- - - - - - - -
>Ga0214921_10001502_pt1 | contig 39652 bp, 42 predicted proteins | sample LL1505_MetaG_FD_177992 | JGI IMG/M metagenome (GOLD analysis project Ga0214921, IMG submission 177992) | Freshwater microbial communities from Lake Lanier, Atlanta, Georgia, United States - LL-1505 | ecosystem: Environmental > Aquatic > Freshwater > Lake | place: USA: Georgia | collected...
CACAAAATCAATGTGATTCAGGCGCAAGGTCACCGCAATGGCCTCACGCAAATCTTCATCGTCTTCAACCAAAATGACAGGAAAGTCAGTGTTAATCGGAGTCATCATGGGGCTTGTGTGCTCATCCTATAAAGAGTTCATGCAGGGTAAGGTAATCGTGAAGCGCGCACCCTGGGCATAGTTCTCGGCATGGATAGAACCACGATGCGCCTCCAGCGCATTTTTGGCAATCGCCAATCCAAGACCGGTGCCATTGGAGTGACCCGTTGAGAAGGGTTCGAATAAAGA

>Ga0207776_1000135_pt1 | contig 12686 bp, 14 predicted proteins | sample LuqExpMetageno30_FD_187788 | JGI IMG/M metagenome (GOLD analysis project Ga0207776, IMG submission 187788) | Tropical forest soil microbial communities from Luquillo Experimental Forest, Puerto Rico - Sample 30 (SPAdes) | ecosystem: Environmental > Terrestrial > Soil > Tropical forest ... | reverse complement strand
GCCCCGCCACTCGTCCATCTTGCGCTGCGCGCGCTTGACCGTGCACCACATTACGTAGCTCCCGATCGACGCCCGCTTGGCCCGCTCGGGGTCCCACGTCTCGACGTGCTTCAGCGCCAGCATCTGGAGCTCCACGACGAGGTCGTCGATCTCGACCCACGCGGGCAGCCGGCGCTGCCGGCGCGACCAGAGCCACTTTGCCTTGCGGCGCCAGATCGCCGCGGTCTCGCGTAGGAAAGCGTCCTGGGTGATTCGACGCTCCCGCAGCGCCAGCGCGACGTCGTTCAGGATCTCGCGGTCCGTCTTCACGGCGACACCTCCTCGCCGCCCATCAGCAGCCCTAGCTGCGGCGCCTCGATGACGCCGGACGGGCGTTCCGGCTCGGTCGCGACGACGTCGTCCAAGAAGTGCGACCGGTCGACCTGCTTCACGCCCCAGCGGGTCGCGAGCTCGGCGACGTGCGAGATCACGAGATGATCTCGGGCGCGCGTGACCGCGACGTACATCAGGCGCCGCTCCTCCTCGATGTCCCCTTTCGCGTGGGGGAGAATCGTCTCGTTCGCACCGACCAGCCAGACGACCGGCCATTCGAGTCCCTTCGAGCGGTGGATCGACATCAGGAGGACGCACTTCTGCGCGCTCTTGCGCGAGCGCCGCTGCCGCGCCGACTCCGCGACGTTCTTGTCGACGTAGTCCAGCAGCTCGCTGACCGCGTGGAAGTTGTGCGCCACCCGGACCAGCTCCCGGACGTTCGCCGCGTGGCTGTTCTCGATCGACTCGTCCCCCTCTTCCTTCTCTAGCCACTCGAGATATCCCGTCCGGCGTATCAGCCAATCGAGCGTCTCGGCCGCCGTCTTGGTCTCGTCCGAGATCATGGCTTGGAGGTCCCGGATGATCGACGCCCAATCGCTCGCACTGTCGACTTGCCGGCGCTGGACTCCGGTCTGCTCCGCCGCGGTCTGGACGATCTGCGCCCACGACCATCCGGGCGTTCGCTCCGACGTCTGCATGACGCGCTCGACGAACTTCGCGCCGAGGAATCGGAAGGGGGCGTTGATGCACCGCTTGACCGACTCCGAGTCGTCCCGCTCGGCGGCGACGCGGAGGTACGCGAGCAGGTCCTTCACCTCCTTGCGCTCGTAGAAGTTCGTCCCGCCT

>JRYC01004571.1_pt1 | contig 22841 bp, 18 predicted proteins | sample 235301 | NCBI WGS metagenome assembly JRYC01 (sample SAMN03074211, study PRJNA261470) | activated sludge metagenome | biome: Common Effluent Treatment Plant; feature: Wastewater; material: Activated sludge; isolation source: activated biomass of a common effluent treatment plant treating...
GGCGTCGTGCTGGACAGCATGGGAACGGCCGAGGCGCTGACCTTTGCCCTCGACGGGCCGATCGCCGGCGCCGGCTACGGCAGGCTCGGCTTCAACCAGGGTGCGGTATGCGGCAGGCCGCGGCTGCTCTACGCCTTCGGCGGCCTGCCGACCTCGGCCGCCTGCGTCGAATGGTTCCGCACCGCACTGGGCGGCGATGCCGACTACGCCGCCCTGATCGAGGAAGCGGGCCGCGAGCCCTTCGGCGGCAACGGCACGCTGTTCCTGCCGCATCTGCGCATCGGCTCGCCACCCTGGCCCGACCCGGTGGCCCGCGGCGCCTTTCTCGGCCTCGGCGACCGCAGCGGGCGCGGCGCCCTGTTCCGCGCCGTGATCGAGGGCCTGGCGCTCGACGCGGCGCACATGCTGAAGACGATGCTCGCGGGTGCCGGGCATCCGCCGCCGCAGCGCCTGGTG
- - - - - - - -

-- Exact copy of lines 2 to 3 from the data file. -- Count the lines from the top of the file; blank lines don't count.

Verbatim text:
CACAAAATCAATGTGATTCAGGCGCAAGGTCACCGCAATGGCCTCACGCAAATCTTCATCGTCTTCAACCAAAATGACAGGAAAGTCAGTGTTAATCGGAGTCATCATGGGGCTTGTGTGCTCATCCTATAAAGAGTTCATGCAGGGTAAGGTAATCGTGAAGCGCGCACCCTGGGCATAGTTCTCGGCATGGATAGAACCACGATGCGCCTCCAGCGCATTTTTGGCAATCGCCAATCCAAGACCGGTGCCATTGGAGTGACCCGTTGAGAAGGGTTCGAATAAAGA

>Ga0207776_1000135_pt1 | contig 12686 bp, 14 predicted proteins | sample LuqExpMetageno30_FD_187788 | JGI IMG/M metagenome (GOLD analysis project Ga0207776, IMG submission 187788) | Tropical forest soil microbial communities from Luquillo Experimental Forest, Puerto Rico - Sample 30 (SPAdes) | ecosystem: Environmental > Terrestrial > Soil > Tropical forest ... | reverse complement strand